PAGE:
Was filming at Fujisawa high school this time last Friday for a segment on a TV show which I’m producing called Culture:Japan. Will be first aired on Tokyo MX TV June 12th from 21:00 – 21:30 and then all over Asia on the Animax Network.
You’ve seen what high schools look like in 2D anime and I have always wanted to show you what it looks like in 3D real life. The great folks at Fujisawa High School let us go to film their classes, sporting activities and most importantly the Keion-bu [軽音部] (after school music activities) which was just like the anime – live action K-ON!
The whole experience at Fujisawa was fascinating – I kept pointing at things saying “its just like anime!”
The visit to Fujisawa really made me want to go back to school ^^; I sat in a few of the lessons and wish I could have participated as a student instead. In many of the lessons, I saw the teachers encouraging the students to participate in discussion and interact with each other. From what I observed, the students are extremely diligent, creative and enjoy working in groups.
We were assigned 3 students from the keion-bu who we followed around for the day.
This is one of our assigned students – snap taken after we interrogated her locker – watch the show to see whats on the top shelf inside!
We also got to look around the embroidery class too. Regret selling my Postbed machine as I need it back again.
Some of the classes such as embroidery and cooking require a change of shoes.
Just like anime! *points*
In the grounds marking the landing spot before the Imperial Shuttle arrives.
Saw many examples of teamwork being exercised through the baseball activities. While filming on the pitch I kept thinking about the anime series Touch.
Other sporting activities in the field included sprinting and football.
Uploaded the wallpaper for this to Flickr.
Forgot to ask about the cloth on the drums – to muffle the sound?
These students just recently joined Fujisawa – 1st year students.
Didn’t have anything like after school club activities back in the UK during my time – when it hit 15:30, folks either went home to watch cartoons or hang around at the arcades.
What did/do you do after schooling?
With the keion 3rd year students who are about to do some practicing.
The after school activities (Bukatsu) [部活] are non compulsory (for most schools) but most of the students attend and practice. If I was a student now I’d probably go for computing, badminton or piano.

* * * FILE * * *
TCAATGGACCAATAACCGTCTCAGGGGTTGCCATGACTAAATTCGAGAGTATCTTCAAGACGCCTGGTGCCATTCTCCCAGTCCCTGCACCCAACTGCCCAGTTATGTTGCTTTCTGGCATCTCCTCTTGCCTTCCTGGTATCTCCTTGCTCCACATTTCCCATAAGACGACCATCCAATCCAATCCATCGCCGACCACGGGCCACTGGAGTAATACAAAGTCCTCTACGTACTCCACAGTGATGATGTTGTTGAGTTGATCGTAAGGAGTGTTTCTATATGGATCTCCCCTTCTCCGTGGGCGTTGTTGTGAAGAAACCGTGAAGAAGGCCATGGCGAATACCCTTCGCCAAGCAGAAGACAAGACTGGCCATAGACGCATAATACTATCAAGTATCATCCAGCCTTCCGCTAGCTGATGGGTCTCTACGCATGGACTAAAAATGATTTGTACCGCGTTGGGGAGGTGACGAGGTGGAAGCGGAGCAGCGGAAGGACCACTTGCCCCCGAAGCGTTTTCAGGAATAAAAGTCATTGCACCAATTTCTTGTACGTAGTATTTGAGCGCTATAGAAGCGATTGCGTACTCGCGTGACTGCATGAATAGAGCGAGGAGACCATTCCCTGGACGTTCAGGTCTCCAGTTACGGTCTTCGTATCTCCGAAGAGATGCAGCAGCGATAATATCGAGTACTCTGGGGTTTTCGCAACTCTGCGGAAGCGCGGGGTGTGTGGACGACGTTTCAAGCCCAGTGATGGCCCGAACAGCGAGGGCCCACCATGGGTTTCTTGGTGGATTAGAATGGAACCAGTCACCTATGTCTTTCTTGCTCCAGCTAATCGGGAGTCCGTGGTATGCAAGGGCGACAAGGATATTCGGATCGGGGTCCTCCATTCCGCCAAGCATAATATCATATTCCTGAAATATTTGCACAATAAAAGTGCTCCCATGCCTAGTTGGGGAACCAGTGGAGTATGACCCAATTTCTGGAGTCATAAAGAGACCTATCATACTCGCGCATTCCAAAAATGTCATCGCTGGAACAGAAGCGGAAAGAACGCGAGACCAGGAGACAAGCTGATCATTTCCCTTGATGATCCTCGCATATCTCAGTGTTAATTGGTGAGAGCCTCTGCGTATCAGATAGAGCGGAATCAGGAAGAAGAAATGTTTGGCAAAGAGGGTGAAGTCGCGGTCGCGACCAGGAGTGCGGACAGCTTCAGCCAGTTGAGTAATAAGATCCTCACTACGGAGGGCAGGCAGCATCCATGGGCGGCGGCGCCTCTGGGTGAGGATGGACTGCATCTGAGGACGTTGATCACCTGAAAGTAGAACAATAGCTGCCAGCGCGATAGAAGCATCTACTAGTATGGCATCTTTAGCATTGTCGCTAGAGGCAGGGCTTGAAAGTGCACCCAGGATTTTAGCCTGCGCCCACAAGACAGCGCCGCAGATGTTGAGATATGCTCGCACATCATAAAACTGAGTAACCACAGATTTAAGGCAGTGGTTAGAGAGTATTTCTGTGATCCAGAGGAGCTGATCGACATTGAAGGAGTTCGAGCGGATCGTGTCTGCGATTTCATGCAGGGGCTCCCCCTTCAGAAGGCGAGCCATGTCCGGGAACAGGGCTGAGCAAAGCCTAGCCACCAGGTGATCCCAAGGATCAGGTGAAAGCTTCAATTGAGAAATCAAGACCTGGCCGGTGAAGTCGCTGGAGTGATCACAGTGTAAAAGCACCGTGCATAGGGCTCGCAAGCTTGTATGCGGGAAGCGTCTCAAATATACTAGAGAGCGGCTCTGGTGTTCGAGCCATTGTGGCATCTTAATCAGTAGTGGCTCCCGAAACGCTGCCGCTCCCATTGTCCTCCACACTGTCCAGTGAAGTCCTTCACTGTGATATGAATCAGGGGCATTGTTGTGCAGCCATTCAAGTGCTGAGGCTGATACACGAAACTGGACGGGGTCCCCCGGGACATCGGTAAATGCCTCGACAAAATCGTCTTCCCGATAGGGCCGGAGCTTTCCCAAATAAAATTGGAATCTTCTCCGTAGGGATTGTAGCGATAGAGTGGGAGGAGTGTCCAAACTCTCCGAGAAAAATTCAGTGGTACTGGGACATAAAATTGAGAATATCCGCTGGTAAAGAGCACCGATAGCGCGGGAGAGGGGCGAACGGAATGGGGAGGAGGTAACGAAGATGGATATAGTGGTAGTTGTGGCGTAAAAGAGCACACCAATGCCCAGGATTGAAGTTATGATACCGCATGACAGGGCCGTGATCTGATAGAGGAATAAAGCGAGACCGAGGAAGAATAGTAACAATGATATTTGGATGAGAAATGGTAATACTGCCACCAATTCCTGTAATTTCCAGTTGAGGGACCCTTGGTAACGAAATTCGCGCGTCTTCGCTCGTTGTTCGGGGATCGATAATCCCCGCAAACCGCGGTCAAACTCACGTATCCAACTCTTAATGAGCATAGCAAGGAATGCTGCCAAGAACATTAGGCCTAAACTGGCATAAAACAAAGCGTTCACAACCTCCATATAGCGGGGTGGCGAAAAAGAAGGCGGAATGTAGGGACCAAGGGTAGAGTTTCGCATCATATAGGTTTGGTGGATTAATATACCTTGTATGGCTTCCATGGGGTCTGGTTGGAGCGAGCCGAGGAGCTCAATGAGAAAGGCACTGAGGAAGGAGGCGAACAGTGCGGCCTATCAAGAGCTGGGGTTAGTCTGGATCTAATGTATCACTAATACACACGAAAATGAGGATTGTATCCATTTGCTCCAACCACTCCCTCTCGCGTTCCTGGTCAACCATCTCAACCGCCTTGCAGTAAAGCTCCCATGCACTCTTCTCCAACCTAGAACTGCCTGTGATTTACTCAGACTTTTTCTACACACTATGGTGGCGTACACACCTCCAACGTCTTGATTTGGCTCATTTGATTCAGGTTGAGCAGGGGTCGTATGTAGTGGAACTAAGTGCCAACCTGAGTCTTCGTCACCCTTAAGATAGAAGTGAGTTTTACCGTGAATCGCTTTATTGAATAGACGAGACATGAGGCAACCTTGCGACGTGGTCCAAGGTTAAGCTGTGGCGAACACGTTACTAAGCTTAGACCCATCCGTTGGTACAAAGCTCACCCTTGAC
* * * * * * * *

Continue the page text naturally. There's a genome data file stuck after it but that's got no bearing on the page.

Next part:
Are after school club activities existent in your kingdom? If so what do they offer and what did you take?
I was highly impressed at how diligent the students were at what they were studying and am slightly confused why some foreigners in Japan refuse to let their children go to a Japanese school. I even know folks who left Japan after they had kids because they didn’t like the thought of their children going through Japanese education. How would you rate the quality of school education in your kingdom?
Entrance to Fujisawa school.
Toukou [登校] is the word used to describe one attending school but also used to describe the bit when they actually arrive at the school gates and go inside.
Filming in the corridors…
Filming at the school entrance. We took a few hours of film enough to make a whole documentary but can only fit in about 7 mins for the Japanese broadcast edition of Culture:Japan which is only a 30 min show. The Animax version of Culture:Japan will be an hour and feature about 20 mins of Fujisawa school coverage.
And this is my locker ^^;
Lost n found box. I love how Japanese society is (generally) so organized.
I left a new phone on a train once and let a member of staff at the station know. They asked me which train/carriage. They managed to figure out where the train was and arranged for a member of staff to fetch my phone for me. Needless to say I was highly impressed.
Mirrors in corridor to enable the students to make sure their skirt is long enough?
The dress code was very interesting. Girls wore different colored skirt/shirt combination’s even though they were in the same year and some of the boys came in T-shirts. Uniform dress code in your neck of the woods strict or lax?
The girl at the back of the class just walked in ^^;
The vice principal was the chap who supervised the filming.
Getting a high school to let us film on their grounds required jumping through barbed wire flaming hoops – we nearly got the go ahead to film the school that Lucky Star was based on but got turned down right at the end ^^;
The approval process to film at a school is lengthy and involves parents committees and wot not.
It has however always been a goal of mine to show you something like this and I’ve always been asking for the possibility to film at a high school for the past few years and am extremely pleased to be able to bring you the piece.
Obstacles exist to be overcome. Obstacles exist to be in the path to a destination.
Mt Fuji is visible on a clear day from the other side of the school – we head out to see if its clear enough.